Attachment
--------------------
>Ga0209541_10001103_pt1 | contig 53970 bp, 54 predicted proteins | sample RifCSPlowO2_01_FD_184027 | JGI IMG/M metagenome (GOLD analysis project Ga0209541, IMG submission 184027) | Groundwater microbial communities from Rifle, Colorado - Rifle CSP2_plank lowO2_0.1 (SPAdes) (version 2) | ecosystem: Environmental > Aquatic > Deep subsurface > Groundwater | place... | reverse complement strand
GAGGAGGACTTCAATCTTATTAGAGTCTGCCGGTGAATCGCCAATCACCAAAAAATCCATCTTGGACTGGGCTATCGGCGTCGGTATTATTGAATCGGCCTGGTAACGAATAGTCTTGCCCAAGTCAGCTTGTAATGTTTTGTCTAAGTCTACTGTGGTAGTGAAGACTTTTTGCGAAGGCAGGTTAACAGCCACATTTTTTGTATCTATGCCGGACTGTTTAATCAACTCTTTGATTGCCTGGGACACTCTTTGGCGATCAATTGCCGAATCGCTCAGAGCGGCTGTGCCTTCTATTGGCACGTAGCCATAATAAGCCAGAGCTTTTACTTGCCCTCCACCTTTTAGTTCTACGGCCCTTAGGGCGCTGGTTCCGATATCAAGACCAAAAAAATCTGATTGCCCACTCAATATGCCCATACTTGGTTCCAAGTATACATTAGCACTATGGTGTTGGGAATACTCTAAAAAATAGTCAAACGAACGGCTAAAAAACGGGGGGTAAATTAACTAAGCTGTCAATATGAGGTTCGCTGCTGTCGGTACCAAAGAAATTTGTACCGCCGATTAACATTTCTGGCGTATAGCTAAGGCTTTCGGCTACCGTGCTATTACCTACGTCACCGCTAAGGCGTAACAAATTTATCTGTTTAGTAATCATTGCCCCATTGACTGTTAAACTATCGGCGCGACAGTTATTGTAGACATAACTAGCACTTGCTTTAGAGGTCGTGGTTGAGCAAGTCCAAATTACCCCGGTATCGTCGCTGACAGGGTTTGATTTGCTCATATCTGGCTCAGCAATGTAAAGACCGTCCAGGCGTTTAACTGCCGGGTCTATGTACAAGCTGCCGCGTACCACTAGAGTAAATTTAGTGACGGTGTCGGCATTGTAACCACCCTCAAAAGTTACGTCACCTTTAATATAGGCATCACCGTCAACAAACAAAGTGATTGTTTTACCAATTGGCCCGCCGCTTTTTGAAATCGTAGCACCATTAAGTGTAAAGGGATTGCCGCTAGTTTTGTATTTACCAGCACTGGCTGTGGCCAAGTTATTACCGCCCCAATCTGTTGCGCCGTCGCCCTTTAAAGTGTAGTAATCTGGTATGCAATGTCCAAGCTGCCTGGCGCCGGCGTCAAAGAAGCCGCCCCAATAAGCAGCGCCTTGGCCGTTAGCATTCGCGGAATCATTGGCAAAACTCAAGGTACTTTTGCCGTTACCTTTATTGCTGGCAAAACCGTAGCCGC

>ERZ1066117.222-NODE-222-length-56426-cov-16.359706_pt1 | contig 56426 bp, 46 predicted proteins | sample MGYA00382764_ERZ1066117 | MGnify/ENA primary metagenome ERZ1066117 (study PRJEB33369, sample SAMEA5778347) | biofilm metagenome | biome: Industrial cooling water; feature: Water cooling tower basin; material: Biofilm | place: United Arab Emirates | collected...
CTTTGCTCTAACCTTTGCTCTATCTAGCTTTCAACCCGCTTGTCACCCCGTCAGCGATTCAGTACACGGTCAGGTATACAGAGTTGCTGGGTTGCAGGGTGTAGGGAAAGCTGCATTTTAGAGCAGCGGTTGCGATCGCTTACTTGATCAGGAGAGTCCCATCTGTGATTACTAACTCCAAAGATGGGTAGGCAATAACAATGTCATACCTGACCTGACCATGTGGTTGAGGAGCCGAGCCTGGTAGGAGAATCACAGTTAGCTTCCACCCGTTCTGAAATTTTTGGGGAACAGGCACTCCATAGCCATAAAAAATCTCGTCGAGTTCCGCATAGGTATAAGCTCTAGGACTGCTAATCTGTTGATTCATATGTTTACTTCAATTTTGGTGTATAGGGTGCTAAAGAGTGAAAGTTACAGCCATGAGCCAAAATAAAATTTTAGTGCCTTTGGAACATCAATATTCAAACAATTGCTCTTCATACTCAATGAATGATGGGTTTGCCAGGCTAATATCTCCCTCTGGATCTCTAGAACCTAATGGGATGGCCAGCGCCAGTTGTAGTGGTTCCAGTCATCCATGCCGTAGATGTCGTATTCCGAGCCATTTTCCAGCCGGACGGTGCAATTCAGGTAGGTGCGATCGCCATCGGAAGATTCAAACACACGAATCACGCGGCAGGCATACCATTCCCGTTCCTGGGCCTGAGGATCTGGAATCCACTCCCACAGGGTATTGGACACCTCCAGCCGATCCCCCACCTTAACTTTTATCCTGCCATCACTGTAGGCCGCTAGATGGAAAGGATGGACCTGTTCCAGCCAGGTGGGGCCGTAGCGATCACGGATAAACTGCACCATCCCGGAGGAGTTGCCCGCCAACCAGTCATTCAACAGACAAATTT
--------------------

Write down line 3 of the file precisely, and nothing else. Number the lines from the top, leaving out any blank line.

>ERZ1066117.222-NODE-222-length-56426-cov-16.359706_pt1 | contig 56426 bp, 46 predicted proteins | sample MGYA00382764_ERZ1066117 | MGnify/ENA primary metagenome ERZ1066117 (study PRJEB33369, sample SAMEA5778347) | biofilm metagenome | biome: Industrial cooling water; feature: Water cooling tower basin; material: Biofilm | place: United Arab Emirates | collected...